Oldest human footprint in Americas may be this 15,600-year-old mark in Chile
The earliest human footprint discovered in the Americas was discovered much further south, in Chile, and dates back an astonishing 15,600 years, according to a new study.
Reconstruction by an artist of a hypothetical author of the footprint walking through what is now Pilauco 15,600 years ago. The footprint will be on display at the Parque Chucaya museum in Osorno beginning this Saturday. Alvarez, Mauricio
The discovery sheds light on when humans first arrived in the Americas, most likely by crossing the Bering Strait land bridge during the last ice age.
According to the researchers, this 10.2-inch-long (26-centimeter) print could even be evidence of pre-Clovis people in South America, the group that came before the Clovis, who are known for their distinctive spearheads.
At the time, Salvadores and her fellow students were investigating a well-known archaeological site known as Pilauco, which is about 500 miles (820 km) south of Santiago, Chile.
However, it took years for study lead researcher and paleontologist Karen Moreno and study lead investigator and geologist Mario Pino, both at the Austral University of Chile, to verify that the print was human, radiocarbon date it (they tested six different organic remnants found at that layer to be sure) and determine how it was made by a barefoot adult.
Part of these tests involved walking through similar sediment to see what kinds of tracks got left behind. These experiments revealed that the ancient human likely weighed about 155 lbs. (70 kilograms) and that the soil was quite wet and sticky when the print was made.
It appears that a clump of this sticky dirt clung to the person’s toes and then fell into the print when the foot was lifted, as the image below suggests.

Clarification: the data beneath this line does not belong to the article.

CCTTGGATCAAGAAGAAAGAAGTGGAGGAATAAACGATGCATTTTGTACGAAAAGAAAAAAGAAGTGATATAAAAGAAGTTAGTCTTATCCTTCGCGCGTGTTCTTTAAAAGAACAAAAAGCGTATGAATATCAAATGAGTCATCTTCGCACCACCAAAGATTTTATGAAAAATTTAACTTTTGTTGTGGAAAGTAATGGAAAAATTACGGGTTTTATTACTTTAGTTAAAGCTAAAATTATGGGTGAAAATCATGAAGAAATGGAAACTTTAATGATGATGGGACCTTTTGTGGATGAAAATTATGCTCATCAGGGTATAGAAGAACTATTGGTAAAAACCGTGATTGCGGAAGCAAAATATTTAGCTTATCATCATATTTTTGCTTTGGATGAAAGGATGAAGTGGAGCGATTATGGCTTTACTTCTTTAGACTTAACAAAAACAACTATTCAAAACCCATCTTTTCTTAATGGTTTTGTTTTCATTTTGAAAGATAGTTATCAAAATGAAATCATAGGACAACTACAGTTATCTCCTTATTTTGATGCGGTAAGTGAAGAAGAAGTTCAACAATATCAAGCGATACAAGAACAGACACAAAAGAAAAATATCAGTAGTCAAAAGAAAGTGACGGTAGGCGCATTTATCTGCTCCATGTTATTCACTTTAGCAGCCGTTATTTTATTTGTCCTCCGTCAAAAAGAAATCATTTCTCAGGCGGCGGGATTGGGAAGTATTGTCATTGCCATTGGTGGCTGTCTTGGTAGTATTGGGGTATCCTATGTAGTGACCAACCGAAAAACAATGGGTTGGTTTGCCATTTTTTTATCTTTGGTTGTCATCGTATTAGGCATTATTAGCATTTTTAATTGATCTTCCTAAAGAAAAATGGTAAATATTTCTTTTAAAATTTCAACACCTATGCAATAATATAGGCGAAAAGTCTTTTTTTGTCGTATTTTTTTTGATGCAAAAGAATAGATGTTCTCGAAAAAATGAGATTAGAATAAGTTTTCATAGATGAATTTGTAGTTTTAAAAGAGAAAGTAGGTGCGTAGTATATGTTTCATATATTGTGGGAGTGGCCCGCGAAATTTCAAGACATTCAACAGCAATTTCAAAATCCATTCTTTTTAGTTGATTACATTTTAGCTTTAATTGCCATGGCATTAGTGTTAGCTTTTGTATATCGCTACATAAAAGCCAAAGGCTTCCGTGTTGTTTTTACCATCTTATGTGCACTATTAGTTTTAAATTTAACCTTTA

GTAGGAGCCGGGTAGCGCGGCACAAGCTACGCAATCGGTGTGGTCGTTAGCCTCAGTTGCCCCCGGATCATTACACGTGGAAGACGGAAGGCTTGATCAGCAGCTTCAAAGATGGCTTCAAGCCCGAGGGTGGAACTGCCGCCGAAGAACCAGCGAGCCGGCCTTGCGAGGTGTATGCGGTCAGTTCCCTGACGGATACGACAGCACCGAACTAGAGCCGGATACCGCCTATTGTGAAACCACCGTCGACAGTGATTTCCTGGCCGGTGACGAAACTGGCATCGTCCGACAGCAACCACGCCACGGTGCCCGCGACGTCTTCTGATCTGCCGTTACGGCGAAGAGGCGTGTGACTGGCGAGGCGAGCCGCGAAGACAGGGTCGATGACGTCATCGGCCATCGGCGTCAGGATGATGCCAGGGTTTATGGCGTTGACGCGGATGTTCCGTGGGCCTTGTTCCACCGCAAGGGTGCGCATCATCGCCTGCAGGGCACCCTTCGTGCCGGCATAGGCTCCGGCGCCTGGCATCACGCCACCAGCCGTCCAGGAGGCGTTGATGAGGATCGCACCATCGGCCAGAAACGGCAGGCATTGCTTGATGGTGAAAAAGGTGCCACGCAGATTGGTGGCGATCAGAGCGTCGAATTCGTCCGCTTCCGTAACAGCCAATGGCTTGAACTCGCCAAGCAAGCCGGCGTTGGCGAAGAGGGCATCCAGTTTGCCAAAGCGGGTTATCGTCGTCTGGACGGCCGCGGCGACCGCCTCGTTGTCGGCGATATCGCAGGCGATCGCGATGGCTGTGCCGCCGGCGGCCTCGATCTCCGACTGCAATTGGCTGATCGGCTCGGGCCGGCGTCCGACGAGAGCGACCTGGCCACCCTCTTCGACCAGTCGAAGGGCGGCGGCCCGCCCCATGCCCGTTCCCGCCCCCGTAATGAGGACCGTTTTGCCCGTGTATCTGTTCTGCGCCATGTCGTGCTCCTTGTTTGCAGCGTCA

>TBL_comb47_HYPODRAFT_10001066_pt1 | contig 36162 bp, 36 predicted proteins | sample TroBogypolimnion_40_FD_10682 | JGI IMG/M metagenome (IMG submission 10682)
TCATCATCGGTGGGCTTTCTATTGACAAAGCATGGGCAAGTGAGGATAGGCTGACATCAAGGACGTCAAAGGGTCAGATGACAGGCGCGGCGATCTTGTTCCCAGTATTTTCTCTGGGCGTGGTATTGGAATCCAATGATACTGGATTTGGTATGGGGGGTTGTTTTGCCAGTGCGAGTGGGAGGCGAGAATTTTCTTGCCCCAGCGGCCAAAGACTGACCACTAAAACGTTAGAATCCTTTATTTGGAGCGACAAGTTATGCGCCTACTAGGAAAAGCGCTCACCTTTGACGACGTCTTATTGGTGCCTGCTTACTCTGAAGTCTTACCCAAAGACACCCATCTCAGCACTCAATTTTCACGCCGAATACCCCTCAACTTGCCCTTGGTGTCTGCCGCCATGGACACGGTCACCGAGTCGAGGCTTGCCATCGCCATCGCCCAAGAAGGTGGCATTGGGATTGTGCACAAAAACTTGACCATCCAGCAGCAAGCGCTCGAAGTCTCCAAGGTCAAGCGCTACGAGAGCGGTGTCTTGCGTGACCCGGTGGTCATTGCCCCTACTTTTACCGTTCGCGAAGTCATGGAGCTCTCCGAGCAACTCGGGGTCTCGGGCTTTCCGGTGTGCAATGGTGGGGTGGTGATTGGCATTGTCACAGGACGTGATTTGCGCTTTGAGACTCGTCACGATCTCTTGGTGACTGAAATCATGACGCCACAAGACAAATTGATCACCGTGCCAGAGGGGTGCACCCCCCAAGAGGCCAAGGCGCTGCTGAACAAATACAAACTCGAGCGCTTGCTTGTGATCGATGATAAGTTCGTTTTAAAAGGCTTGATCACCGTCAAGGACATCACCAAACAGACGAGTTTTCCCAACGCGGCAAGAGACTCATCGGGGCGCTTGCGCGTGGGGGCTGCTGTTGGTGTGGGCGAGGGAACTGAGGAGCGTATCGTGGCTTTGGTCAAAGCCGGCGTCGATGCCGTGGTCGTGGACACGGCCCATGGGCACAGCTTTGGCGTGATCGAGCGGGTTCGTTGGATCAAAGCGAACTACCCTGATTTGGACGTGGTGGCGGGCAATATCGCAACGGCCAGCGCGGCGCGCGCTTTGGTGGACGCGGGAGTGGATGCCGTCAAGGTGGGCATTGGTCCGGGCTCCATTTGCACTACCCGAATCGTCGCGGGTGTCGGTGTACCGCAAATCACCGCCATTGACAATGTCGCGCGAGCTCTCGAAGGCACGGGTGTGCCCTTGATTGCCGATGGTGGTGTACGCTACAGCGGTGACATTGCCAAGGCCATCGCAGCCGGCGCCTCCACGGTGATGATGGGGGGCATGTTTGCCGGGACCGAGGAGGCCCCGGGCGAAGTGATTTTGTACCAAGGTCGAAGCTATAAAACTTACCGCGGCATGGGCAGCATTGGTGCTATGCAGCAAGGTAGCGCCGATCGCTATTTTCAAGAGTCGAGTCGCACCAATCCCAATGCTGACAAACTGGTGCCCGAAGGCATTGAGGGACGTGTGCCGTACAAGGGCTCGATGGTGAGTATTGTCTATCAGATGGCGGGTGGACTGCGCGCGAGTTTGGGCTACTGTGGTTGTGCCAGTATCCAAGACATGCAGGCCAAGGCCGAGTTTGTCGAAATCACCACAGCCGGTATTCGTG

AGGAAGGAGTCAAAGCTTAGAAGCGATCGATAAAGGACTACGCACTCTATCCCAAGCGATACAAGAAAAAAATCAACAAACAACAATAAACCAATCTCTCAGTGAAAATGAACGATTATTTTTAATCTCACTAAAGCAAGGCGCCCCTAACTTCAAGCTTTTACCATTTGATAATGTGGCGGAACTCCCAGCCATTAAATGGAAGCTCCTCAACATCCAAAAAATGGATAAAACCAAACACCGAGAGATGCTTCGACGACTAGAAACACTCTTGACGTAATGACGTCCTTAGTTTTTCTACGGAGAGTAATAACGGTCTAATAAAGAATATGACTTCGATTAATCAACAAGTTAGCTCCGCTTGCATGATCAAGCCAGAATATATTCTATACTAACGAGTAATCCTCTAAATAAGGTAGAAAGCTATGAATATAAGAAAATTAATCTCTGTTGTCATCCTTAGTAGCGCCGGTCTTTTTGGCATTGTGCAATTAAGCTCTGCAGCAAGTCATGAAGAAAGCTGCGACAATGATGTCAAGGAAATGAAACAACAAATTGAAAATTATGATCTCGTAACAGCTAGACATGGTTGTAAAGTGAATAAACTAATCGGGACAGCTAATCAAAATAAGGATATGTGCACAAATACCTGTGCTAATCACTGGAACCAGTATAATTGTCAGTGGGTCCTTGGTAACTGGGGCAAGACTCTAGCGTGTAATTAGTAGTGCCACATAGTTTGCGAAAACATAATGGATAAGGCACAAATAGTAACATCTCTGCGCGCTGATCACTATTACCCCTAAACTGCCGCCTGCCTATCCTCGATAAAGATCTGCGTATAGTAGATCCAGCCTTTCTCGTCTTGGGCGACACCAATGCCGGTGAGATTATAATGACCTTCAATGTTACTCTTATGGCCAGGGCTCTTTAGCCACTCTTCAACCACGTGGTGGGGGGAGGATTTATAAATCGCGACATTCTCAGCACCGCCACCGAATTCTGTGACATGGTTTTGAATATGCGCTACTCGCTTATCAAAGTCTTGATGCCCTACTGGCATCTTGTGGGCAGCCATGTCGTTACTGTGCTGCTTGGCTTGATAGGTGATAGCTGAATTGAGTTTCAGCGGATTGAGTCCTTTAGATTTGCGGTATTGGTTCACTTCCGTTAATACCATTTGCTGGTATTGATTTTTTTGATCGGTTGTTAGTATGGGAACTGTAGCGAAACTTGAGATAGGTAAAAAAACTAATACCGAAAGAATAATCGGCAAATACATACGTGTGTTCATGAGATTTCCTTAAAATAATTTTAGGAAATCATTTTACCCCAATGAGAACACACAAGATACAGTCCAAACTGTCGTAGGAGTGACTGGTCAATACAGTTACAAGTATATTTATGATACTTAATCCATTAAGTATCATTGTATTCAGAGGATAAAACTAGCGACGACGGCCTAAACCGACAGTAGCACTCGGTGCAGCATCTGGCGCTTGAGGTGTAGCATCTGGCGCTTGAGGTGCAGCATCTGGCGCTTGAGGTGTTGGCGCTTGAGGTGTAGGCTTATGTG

This sequence shows how the footprint may have been made. K. Moreno et al., PLOS One, 2019.
According to the researchers, the footprint is classified as Hominipes modernus, a type of Homo sapiens footprint. (Trace fossils, such as footprints, are given scientific names, just like species.) Previous excavations at the site uncovered other late Pleistocene fossils, such as elephant relatives, llama relatives, and ancient horses, as well as rocks that humans could have used as tools, according to the researchers.
The study “adds to a growing body of fossil and archaeological evidence suggesting that humans dispersed throughout the Americas earlier than many people have previously thought,” said Kevin Hatala, an assistant professor of biology at Chatham University in Pittsburgh, Pennsylvania, who was not involved in the research.
This discovery comes just a year after the discovery of the oldest known human footprints in North America, which date back 13,000 years, according to Hatala.
More data from the Chile site would be useful — “more footprints, more artifacts, more skeletal material, and so on,” Hatala wrote in an email.
“However, the fossil and archaeological records are never as generous as we would like!” The authors extracted as much information as they could from a single human footprint. When combined with other data, this evidence makes a strong case for the antiquity of [human] presence in Patagonia.”
The footprint is now housed in a glass box at the newly established Pleistocene Museum in the Chilean city of Osorno.